Izzy Hayden for Salt Lick Productions Limited in association with Neil McPherson for the Finborough Theatre
Mark had some problems at his old school, so his mum has found him a new one. At break on his first day with year 10, he is wary and wondering whether he will find friends here for it seems even worse than his old one: “full of nutters who have probably got knives in their socks and guns in their pockets." It’s then that he realises another lad is looking at him in a way that he finds disturbing.
Both boys seem to be loners, but while Mark is a good student, well-behaved and conforming, Darren is a mixed up bully, bragging about sex with girls and exotic holidays, though they are only invention. They form a strange, toxic friendship. What drives it? Mark suggests it is because he buys Darren’s lunches, Darren claims it is because Mark needs his protection from other bullies.
Of course, it is something much deeper. Mark may understand what is happening but doesn’t know how to handle it, Darren’s confusion sparks frustration and anger. It is there lies the danger—but to tell more would be a succession of spoilers.
Sophie Swithinbank starts her play four years later when Darren’s unexpected arrival in the café where Mark is working prompts Mark into sharing his story: “not just my story. It’s his story too.”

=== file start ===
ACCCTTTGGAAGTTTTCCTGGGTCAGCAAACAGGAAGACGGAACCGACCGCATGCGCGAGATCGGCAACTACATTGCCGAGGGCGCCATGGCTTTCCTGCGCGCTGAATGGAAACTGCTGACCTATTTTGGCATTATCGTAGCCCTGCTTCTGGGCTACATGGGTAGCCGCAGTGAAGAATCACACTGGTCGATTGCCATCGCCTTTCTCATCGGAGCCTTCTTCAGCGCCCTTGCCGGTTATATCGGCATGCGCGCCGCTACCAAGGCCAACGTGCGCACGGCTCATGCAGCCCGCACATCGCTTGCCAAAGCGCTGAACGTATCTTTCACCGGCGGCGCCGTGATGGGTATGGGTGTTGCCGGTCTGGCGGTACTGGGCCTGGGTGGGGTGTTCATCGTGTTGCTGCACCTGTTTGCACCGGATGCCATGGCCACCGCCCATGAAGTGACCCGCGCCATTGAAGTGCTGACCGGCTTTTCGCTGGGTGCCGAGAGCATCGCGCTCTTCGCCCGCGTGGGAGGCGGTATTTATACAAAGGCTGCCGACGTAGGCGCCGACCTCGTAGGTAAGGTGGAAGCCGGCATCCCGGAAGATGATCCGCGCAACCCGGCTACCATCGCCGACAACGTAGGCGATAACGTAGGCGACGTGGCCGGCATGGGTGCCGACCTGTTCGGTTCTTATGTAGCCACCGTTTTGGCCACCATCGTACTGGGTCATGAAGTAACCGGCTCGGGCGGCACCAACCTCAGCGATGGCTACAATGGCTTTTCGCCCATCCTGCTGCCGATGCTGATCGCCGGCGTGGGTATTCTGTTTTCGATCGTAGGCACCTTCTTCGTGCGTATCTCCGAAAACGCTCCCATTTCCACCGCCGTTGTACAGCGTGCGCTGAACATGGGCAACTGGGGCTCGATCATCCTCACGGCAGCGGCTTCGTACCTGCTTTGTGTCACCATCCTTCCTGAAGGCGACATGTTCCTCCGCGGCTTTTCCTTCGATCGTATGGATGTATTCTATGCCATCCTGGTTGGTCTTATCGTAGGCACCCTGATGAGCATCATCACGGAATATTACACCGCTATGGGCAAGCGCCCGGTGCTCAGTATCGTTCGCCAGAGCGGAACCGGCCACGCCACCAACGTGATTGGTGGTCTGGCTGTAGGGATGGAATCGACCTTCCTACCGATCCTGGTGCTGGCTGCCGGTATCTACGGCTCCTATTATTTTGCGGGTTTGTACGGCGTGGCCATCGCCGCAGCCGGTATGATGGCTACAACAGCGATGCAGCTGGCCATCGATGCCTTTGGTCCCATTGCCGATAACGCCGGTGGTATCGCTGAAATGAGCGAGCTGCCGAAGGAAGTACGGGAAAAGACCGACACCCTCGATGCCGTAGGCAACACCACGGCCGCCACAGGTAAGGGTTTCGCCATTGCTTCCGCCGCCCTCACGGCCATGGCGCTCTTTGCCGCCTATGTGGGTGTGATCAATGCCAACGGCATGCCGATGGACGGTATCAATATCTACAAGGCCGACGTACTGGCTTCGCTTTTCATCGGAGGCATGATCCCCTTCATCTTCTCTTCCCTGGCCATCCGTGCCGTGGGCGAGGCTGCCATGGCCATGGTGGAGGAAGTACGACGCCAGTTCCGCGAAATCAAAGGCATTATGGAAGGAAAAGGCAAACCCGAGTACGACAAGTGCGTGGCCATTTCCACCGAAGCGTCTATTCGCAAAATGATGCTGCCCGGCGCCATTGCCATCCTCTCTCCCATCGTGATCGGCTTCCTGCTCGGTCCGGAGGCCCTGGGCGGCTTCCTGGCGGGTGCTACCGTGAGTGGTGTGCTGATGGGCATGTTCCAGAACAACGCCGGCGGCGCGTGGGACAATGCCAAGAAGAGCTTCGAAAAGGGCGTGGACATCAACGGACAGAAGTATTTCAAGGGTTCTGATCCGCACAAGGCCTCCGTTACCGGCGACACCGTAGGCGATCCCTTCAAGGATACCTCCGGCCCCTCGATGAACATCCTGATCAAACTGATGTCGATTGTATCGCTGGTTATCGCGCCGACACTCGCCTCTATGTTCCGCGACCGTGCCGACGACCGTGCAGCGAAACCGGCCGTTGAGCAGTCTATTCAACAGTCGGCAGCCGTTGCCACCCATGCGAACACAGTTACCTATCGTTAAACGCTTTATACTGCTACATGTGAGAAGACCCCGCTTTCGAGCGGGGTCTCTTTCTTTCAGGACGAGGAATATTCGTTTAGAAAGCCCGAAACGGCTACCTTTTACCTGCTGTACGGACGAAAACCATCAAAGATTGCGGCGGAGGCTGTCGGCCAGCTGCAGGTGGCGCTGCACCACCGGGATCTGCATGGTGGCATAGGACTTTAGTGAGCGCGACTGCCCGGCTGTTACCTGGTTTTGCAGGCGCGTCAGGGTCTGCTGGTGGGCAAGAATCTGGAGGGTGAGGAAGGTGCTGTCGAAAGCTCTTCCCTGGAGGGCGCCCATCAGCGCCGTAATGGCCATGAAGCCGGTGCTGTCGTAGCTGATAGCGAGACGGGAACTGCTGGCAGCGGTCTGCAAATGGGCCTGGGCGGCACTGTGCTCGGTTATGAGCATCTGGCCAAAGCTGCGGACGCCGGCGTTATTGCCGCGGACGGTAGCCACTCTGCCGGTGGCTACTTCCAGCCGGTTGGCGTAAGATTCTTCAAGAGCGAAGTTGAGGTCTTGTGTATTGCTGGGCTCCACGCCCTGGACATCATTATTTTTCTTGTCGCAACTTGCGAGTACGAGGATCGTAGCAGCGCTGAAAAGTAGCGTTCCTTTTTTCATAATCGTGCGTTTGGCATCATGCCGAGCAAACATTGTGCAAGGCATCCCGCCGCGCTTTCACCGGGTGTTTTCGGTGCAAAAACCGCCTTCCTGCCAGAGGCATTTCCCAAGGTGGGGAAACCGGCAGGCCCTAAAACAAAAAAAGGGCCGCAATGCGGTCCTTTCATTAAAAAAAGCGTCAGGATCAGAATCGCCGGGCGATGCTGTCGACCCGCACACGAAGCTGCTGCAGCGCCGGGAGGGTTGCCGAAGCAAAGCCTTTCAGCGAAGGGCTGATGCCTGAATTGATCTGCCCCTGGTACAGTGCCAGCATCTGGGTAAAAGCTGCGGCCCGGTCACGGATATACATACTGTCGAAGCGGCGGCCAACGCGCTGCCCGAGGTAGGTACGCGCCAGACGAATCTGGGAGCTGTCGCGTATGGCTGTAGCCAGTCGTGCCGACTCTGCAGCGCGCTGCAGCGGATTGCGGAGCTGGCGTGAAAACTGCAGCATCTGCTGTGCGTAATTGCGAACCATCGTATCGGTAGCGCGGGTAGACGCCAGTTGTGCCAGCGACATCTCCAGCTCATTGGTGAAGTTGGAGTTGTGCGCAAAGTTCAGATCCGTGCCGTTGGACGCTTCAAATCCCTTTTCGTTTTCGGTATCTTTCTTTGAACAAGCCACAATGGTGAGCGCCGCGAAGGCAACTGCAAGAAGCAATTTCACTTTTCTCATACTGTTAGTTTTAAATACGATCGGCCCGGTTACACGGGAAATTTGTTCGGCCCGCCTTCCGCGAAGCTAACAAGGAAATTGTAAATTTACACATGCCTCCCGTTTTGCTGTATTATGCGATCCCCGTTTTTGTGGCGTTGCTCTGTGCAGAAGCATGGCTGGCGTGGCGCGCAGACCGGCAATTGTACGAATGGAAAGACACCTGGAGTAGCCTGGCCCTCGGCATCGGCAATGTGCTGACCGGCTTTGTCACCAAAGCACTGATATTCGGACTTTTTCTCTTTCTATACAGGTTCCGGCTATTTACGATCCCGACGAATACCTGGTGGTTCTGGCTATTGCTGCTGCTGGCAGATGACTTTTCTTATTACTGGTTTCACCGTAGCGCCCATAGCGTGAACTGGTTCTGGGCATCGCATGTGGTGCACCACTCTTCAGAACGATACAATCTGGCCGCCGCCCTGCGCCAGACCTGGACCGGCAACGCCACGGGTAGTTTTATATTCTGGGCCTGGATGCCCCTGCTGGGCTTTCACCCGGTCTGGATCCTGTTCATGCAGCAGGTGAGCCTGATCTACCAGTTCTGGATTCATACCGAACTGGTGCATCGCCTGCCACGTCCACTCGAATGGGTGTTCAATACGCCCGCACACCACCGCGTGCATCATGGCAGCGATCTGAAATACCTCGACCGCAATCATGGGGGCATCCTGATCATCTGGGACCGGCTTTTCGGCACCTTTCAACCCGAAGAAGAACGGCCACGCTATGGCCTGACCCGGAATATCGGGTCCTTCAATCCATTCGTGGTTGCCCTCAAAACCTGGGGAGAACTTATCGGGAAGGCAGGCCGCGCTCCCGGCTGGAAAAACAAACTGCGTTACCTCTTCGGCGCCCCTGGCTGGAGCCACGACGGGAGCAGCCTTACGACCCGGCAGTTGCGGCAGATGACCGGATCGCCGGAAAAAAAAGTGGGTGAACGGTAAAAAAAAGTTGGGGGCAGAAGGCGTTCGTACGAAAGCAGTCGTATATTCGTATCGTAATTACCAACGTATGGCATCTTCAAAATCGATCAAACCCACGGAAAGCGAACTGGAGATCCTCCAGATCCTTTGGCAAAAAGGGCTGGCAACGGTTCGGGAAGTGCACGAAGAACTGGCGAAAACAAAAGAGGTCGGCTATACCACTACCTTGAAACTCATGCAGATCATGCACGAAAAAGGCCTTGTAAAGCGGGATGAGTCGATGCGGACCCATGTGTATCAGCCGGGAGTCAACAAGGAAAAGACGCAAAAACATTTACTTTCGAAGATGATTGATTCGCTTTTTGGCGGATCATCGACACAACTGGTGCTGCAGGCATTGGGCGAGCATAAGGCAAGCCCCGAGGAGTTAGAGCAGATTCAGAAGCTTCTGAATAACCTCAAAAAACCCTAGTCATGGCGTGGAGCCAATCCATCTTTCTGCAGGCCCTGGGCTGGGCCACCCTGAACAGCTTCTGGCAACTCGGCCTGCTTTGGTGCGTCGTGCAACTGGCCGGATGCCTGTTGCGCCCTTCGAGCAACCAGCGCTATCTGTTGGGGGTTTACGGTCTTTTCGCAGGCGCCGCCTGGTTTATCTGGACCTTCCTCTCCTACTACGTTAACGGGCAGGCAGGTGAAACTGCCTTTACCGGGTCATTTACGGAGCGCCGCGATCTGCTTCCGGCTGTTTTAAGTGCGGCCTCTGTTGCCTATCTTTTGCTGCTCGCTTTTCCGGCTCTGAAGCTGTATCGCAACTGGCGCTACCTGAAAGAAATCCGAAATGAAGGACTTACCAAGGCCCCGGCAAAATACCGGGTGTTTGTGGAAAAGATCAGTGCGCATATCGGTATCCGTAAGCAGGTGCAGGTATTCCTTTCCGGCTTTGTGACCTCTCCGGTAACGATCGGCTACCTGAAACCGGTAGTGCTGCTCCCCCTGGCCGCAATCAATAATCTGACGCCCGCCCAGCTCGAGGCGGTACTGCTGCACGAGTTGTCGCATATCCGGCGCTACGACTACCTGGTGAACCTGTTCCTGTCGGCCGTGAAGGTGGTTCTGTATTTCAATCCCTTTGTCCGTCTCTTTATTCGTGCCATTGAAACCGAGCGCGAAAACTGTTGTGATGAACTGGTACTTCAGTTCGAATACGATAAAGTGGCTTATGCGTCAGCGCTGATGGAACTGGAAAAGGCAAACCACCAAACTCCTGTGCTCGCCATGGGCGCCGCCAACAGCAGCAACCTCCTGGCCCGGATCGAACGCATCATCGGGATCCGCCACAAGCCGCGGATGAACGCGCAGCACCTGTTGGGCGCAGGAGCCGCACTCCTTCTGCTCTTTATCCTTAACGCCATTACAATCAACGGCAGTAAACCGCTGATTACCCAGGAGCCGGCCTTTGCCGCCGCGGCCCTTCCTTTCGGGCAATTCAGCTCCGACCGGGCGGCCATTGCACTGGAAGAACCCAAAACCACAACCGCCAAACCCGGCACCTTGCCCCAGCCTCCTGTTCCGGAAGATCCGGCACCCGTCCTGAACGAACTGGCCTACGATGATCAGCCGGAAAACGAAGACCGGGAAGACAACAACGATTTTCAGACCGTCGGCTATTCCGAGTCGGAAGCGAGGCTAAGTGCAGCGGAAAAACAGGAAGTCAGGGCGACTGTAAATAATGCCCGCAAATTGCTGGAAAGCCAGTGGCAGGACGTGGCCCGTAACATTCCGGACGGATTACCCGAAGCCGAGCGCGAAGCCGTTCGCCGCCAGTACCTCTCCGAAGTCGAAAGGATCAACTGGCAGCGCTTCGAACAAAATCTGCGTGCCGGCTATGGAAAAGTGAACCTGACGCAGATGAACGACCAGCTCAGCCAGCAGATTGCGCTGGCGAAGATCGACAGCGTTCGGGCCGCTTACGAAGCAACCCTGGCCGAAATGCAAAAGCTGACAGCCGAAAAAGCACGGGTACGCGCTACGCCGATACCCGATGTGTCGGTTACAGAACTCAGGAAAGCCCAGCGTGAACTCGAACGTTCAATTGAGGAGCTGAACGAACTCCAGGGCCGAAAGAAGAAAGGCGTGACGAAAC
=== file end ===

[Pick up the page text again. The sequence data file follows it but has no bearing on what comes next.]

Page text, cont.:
With scenes shifting between now and their schooldays, it presents a sensitive and dramatic portrayal of insecure masculinity and power play in a relationship that teeters between incipient bromance and confrontation.
Bacon is played on a traverse stage with Natalie Johnson's set, which consists of a giant seesaw. That may seem a rather obvious metaphor for the constantly changing balance between the boys, but director Matthew Iliffe skilfully uses it to create intimate images and add to the action. He gets beautiful teamwork from his actors, vibrant in the Finborough’s demanding proximity, while Ryan Joseph Stafford’s lighting and Mwen’s sound design subtly underscore the play’s tension, but he also lets humour occasionally bubble through.
William Robinson as Darren, raised by a tough father and hiding his failures behind boastful swagger, lets us see beyond the bully to his own hurt. Mark is exactly the kind of boy who, since he can’t emulate him, he would make fun of, so what draws him to him?
Mark, neatly turned out in his school blazer, may look well adjusted but he too doesn’t fit in. Why he left his previous school isn’t explained. He is finding his new classmates uncouth and Darren… yet. From the start, Mark speaks directly to the audience and playing him, Corey Montague-Sholey lets them share Mark’s fascination with Darren and his frustration at the barriers between them. The consequences are serious; though things seem set for a romantic ending, Bacon is heart-stoppingly moving in a different way.
These are two actors delivering painfully real performances in a fascinating piece of theatre.
Reviewer: Howard Loxton